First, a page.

Curriculum Structure

The Rose-Hulman / Foundation Coalition Sophomore Engineering Curriculum consists of eight courses (30 credit hours) taken over the three quarters of the sophomore year. As shown below the courses are listed as either mathematics (MA) or engineering science (ES) courses:

FALL QUARTER . . . . . . . . . . . . . . . . . .  . . . . . . . . . . . . . . . 12 Credit Hours

  • MA 221 Differential Equations & Matrix Algebra I (4)
  • ES 201 Conservation & Accounting Principles (4)
  • ES 203 Electrical Systems (4)

WINTER QUARTER . . . . . . . . . . . . . . . . . . . . . . . . . . . . . . . 10 Credit Hours

  • MA 222 Differential Equations & Matrix Algebra II (4)
  • ES 202 Fluid & Thermal Systems (3)
  • ES 204 Mechanical Systems (3)

SPRING QUARTER . . . . . . . . . . . . . . . . . . . . .  . . . . . . . . . . . 8 Credit Hours

  • MA 223 Statistics for Engineers (4)
  • ES 205 Analysis and Design of Engineering Systems (4)

TOTAL . . . . . . . . . . . . . . . . . . . . . . . . . . . . . . . . . . . . . . . .  30 Credit Hours

Curriculum Goals

This set of courses has been designed so that students who participate in this program should

  • Develop a strong background in engineering science,
  • Develop an understanding of modeling,
  • Be able to apply a common problem-solving approach built around the application of conservation and accounting principles and constitutive relations,
  • Continue to develop effective communication skills,
  • Be proficient in applying standard statistical procedures and quality control concepts,
  • Develop a strong background in mathematics,
  • Be encouraged to be inquisitive and self-motivated learners,
  • Develop an appreciation for engineering as a profession and begin to develop an identity as an engineer,
  • Be able to work effectively in teams and recognize the importance of individual responsibility in team efforts,
  • Be able to apply computer tools appropriately,
  • Be comfortable working with ambiguity,
  • Be familiar with the overall design process,
  • Be able to locate and retrieve both technical and non-technical information,
  • Be introduced to safe and effective use of instruments,
  • Appreciate the role of creativity in engineering,
  • Develop a recognition of the benefits of the new curriculum, and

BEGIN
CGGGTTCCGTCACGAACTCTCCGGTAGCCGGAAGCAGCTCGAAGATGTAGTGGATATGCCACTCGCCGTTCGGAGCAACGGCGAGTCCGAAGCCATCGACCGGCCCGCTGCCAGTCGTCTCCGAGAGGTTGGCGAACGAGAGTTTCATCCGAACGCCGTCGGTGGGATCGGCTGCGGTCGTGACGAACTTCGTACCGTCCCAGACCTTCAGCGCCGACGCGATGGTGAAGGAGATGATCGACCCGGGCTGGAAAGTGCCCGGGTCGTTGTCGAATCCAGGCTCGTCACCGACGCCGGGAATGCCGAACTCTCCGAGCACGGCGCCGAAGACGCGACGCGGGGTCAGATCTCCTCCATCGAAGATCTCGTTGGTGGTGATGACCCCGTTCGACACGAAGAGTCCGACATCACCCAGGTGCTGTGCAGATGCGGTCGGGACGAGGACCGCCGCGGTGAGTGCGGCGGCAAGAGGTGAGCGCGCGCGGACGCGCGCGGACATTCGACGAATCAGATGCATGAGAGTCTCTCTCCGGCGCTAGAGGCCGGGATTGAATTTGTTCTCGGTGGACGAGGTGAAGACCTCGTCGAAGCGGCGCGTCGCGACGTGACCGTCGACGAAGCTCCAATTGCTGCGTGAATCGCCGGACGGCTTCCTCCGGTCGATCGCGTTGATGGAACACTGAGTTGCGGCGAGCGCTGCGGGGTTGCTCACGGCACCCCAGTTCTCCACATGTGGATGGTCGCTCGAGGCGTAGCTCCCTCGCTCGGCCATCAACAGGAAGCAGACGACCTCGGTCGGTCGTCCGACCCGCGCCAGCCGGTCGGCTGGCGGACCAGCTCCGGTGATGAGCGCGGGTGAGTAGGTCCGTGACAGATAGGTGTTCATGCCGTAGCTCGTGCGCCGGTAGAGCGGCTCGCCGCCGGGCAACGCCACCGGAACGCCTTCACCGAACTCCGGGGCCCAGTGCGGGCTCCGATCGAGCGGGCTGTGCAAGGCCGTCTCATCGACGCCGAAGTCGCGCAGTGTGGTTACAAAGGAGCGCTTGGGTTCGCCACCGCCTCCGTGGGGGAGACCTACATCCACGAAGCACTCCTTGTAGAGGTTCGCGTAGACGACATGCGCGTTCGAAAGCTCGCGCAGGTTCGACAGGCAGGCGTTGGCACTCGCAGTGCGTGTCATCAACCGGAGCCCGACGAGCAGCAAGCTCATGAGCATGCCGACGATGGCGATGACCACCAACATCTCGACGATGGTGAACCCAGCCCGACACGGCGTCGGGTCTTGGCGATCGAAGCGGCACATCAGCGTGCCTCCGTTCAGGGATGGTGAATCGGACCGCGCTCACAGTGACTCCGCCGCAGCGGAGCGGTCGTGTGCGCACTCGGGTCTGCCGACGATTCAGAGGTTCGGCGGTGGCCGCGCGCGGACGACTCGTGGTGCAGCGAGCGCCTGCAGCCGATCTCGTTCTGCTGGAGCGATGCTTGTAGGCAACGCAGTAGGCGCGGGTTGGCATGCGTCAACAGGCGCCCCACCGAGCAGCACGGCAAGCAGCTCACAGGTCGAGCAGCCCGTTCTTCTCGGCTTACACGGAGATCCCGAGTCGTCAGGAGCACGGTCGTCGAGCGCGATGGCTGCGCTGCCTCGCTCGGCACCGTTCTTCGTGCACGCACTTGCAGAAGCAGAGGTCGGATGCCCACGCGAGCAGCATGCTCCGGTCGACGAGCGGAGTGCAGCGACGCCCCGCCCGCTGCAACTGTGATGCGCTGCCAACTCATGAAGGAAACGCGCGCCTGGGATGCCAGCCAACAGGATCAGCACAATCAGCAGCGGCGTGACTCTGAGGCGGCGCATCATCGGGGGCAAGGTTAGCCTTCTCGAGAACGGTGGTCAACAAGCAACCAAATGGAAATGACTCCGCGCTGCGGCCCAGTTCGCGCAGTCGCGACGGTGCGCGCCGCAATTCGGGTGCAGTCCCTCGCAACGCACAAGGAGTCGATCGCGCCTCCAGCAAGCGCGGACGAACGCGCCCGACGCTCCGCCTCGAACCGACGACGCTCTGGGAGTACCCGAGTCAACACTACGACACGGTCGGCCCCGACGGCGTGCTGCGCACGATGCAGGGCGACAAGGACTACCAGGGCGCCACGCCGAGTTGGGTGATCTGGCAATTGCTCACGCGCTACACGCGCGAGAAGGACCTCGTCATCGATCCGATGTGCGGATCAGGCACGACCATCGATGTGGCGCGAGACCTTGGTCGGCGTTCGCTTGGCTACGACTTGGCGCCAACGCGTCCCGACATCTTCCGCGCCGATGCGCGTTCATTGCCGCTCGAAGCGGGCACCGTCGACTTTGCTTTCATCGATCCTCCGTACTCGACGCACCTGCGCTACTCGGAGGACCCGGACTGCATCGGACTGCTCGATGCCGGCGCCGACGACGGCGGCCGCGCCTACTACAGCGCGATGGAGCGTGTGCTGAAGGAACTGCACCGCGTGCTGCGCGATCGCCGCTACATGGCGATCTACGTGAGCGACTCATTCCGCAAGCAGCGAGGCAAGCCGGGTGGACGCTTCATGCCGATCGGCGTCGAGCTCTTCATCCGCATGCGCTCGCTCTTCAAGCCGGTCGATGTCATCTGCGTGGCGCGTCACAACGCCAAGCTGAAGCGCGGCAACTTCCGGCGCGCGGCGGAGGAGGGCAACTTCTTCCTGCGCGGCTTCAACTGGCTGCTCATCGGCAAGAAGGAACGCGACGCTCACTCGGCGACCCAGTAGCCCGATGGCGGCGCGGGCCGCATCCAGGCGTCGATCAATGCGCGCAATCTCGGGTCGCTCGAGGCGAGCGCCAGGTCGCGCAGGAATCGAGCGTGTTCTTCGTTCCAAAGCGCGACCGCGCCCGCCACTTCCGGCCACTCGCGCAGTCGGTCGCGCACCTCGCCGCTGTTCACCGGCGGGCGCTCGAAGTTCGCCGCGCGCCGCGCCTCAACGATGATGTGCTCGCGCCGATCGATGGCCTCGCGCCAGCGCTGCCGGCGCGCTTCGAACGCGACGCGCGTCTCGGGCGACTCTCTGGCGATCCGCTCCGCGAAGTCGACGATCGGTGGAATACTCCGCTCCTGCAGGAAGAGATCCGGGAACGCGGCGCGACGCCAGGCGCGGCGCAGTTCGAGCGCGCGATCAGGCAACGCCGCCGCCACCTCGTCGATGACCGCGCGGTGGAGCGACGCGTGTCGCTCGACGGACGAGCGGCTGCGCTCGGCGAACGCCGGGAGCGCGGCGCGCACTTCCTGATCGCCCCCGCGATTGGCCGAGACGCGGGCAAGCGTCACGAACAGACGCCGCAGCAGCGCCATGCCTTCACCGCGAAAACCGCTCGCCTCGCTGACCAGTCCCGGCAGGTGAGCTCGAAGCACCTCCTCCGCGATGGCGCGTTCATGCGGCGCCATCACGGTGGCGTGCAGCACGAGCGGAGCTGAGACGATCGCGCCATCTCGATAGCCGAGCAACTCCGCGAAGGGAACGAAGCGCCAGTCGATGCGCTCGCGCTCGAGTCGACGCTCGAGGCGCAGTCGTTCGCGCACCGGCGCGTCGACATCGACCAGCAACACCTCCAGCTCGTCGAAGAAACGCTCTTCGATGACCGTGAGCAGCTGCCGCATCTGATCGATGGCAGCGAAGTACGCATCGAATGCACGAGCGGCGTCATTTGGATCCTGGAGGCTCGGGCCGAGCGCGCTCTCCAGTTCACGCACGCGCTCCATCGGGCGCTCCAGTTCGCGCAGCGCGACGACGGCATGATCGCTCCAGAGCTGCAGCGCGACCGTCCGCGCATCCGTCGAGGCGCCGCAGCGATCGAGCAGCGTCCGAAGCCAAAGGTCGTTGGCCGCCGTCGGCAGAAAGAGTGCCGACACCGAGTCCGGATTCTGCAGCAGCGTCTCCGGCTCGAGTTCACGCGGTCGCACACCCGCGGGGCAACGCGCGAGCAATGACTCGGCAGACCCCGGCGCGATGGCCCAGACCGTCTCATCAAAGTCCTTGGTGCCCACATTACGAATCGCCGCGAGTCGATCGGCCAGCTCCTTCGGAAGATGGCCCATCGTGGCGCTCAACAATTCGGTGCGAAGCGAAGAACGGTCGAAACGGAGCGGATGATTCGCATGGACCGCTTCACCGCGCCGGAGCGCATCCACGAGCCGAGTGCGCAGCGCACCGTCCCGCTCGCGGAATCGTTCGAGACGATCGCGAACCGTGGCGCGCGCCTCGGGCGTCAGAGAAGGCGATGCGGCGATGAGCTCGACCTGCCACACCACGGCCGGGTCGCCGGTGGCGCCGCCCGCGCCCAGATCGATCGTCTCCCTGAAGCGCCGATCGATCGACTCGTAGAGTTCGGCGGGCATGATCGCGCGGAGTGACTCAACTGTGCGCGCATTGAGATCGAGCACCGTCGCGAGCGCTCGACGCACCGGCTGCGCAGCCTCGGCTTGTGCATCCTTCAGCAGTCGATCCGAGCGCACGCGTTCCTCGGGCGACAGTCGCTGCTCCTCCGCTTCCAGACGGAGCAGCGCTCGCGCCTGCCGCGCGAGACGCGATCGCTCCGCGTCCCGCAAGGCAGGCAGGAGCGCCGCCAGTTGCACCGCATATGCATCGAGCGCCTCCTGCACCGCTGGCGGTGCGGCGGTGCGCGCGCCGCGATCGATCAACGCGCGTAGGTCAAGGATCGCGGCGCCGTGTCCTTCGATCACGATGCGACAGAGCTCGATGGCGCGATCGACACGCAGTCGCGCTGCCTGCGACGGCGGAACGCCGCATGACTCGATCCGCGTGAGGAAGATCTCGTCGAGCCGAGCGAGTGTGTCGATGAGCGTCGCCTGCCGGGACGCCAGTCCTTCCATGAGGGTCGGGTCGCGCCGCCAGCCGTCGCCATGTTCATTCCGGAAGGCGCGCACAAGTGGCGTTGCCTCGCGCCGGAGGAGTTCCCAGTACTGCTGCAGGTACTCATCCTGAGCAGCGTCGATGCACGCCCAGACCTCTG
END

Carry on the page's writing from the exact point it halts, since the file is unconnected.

• Be encouraged to have fun learning.

Each course in the curriculum has been developed around a set of course goals and objectives that support these seventeen curriculum goals.

ES 201 Conservation & Accounting Principles 4R-0L-4C F,W Pre: MA 113, PH 111 
A common framework for engineering analysis is developed using the concepts of a system, accounting and conservation of extensive properties, constitutive relations, constraints, and modeling assumptions. Conservation equations for mass, charge, momentum and energy, and an entropy accounting equation are developed. Applications taken from all engineering disciplines stress constructing solutions from basic principles.

ES 202 Fluid & Thermal Systems 2 2/3R-1L-3C W,S Pre: ES 201 with a grade of C or better
Conservation and accounting equations applied to fluid and thermal systems. Fluid and thermodynamic properties of pure substances. Open and closed systems hydrostatics. Dimensional analysis. Mechanical energy balance and pipe flow. Lift and drag.

ES 203 Electrical Systems; 3R-3L-4C; F,W,S; Pre: MA 113, PH 113
Circuit elements, Kirchhoff's laws, equivalent circuits, voltage and current dividers, and analysis techniques for both DC and the phasor domain. AC circuits and power. Operational amplifiers. Integral laboratory.

ES 204 Mechanical Systems 2 2/3R-1L-3C W,S Pre: ES 201 with a grade of C or better Co: ES 202 
Conservation and accounting equations applied to mechanical systems. Kinematics and kinetics of particles in space and of rigid bodies in plane motion.

ES 205 Analysis & Design of Engineering Systems 3R-3L-4C S,F Pre: ES 202, ES 203 with a grade of C or better, OR ECE 203 with a grade of C or better, ES 204, MA 211
Conservation and accounting principles are used to model engineering systems comprising mechanical, electrical, fluid, and thermal elements. Dynamic behavior and performance criteria are characterized in the time and frequency domains. Topics include block diagrams, deriving and solving differential equations of motion, experimental parameter identification and model validation, teaming, and reporting engineering results.